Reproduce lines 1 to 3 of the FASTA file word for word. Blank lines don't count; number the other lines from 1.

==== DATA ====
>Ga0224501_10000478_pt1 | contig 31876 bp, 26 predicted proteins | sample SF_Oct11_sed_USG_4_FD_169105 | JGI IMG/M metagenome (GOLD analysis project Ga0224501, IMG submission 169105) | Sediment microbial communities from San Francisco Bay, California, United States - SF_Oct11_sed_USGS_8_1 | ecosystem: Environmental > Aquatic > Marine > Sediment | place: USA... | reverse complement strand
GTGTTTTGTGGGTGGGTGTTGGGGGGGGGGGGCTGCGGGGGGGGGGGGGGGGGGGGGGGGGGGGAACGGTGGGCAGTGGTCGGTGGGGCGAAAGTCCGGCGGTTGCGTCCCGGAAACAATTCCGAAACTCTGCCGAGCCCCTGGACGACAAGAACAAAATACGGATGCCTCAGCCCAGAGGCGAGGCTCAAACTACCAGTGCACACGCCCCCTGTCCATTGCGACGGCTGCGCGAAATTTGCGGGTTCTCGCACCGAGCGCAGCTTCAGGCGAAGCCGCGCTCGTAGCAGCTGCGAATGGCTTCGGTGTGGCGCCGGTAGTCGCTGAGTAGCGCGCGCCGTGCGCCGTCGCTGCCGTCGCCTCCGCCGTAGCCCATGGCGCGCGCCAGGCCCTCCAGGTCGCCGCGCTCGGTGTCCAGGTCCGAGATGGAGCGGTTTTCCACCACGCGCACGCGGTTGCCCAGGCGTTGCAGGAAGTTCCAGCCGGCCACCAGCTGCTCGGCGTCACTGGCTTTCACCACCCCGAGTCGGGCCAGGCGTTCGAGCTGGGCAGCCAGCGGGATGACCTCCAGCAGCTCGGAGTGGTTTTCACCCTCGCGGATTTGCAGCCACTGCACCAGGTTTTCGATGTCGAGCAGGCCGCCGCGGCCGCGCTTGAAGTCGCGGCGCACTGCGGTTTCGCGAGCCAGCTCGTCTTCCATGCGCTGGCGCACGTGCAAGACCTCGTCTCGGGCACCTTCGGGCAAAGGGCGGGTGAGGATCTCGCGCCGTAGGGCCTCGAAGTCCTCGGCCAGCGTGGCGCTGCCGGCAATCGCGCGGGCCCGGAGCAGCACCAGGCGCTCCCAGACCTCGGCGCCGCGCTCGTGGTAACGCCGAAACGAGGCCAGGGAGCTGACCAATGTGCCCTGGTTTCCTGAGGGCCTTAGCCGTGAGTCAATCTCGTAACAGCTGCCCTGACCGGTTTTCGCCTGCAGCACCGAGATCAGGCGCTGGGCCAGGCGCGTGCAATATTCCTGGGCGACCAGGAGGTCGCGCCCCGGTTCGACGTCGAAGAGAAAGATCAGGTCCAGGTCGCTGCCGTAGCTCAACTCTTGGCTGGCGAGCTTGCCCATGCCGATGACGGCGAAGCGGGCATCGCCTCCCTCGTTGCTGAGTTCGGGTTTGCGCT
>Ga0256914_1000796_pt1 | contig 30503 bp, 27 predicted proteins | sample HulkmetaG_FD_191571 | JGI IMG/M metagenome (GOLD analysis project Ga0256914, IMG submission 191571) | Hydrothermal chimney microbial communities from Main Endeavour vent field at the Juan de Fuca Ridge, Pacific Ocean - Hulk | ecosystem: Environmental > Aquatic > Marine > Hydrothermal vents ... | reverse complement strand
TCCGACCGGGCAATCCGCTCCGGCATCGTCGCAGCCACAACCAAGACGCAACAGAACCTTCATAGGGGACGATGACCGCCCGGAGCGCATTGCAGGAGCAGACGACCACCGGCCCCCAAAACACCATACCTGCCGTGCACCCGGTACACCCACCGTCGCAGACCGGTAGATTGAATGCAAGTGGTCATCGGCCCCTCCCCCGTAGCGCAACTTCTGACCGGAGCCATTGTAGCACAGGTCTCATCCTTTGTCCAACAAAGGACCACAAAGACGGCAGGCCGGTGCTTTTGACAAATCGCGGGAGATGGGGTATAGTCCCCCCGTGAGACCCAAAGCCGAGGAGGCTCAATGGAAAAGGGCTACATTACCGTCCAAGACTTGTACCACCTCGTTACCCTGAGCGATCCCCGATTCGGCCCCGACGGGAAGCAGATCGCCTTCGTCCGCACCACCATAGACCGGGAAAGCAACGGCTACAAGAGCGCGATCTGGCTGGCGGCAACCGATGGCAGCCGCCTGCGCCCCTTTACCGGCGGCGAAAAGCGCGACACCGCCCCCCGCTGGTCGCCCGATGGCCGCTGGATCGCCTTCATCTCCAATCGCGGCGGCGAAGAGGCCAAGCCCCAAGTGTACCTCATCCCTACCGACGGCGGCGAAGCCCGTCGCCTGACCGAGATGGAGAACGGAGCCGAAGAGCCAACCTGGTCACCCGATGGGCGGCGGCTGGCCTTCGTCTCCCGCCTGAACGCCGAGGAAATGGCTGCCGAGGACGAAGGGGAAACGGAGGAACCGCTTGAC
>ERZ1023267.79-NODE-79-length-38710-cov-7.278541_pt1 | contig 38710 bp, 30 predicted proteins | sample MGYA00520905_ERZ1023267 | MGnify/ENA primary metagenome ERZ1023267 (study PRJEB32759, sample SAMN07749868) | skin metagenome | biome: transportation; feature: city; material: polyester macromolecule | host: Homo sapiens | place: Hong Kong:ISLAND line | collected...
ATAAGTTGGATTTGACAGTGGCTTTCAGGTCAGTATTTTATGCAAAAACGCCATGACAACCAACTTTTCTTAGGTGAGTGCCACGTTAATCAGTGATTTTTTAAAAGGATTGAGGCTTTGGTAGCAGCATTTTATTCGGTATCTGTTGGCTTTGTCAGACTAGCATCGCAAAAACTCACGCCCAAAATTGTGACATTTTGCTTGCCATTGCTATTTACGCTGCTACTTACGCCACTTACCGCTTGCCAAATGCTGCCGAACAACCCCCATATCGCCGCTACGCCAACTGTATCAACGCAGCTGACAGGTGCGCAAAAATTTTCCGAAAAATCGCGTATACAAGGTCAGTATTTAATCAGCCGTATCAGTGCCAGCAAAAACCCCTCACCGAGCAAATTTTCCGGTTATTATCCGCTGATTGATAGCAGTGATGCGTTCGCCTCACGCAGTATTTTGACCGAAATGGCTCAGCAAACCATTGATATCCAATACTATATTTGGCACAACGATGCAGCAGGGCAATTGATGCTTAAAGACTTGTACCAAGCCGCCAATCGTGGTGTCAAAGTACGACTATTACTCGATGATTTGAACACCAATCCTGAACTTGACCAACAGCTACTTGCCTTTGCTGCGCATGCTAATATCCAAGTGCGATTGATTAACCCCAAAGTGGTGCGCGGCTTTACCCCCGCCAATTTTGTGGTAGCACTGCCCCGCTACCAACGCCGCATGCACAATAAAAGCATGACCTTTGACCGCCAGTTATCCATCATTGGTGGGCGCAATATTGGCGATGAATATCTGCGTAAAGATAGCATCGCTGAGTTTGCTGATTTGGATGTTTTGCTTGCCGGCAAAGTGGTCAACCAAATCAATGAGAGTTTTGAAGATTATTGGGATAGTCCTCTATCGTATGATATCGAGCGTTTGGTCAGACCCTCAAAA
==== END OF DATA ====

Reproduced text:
>Ga0224501_10000478_pt1 | contig 31876 bp, 26 predicted proteins | sample SF_Oct11_sed_USG_4_FD_169105 | JGI IMG/M metagenome (GOLD analysis project Ga0224501, IMG submission 169105) | Sediment microbial communities from San Francisco Bay, California, United States - SF_Oct11_sed_USGS_8_1 | ecosystem: Environmental > Aquatic > Marine > Sediment | place: USA... | reverse complement strand
GTGTTTTGTGGGTGGGTGTTGGGGGGGGGGGGCTGCGGGGGGGGGGGGGGGGGGGGGGGGGGGGAACGGTGGGCAGTGGTCGGTGGGGCGAAAGTCCGGCGGTTGCGTCCCGGAAACAATTCCGAAACTCTGCCGAGCCCCTGGACGACAAGAACAAAATACGGATGCCTCAGCCCAGAGGCGAGGCTCAAACTACCAGTGCACACGCCCCCTGTCCATTGCGACGGCTGCGCGAAATTTGCGGGTTCTCGCACCGAGCGCAGCTTCAGGCGAAGCCGCGCTCGTAGCAGCTGCGAATGGCTTCGGTGTGGCGCCGGTAGTCGCTGAGTAGCGCGCGCCGTGCGCCGTCGCTGCCGTCGCCTCCGCCGTAGCCCATGGCGCGCGCCAGGCCCTCCAGGTCGCCGCGCTCGGTGTCCAGGTCCGAGATGGAGCGGTTTTCCACCACGCGCACGCGGTTGCCCAGGCGTTGCAGGAAGTTCCAGCCGGCCACCAGCTGCTCGGCGTCACTGGCTTTCACCACCCCGAGTCGGGCCAGGCGTTCGAGCTGGGCAGCCAGCGGGATGACCTCCAGCAGCTCGGAGTGGTTTTCACCCTCGCGGATTTGCAGCCACTGCACCAGGTTTTCGATGTCGAGCAGGCCGCCGCGGCCGCGCTTGAAGTCGCGGCGCACTGCGGTTTCGCGAGCCAGCTCGTCTTCCATGCGCTGGCGCACGTGCAAGACCTCGTCTCGGGCACCTTCGGGCAAAGGGCGGGTGAGGATCTCGCGCCGTAGGGCCTCGAAGTCCTCGGCCAGCGTGGCGCTGCCGGCAATCGCGCGGGCCCGGAGCAGCACCAGGCGCTCCCAGACCTCGGCGCCGCGCTCGTGGTAACGCCGAAACGAGGCCAGGGAGCTGACCAATGTGCCCTGGTTTCCTGAGGGCCTTAGCCGTGAGTCAATCTCGTAACAGCTGCCCTGACCGGTTTTCGCCTGCAGCACCGAGATCAGGCGCTGGGCCAGGCGCGTGCAATATTCCTGGGCGACCAGGAGGTCGCGCCCCGGTTCGACGTCGAAGAGAAAGATCAGGTCCAGGTCGCTGCCGTAGCTCAACTCTTGGCTGGCGAGCTTGCCCATGCCGATGACGGCGAAGCGGGCATCGCCTCCCTCGTTGCTGAGTTCGGGTTTGCGCT
>Ga0256914_1000796_pt1 | contig 30503 bp, 27 predicted proteins | sample HulkmetaG_FD_191571 | JGI IMG/M metagenome (GOLD analysis project Ga0256914, IMG submission 191571) | Hydrothermal chimney microbial communities from Main Endeavour vent field at the Juan de Fuca Ridge, Pacific Ocean - Hulk | ecosystem: Environmental > Aquatic > Marine > Hydrothermal vents ... | reverse complement strand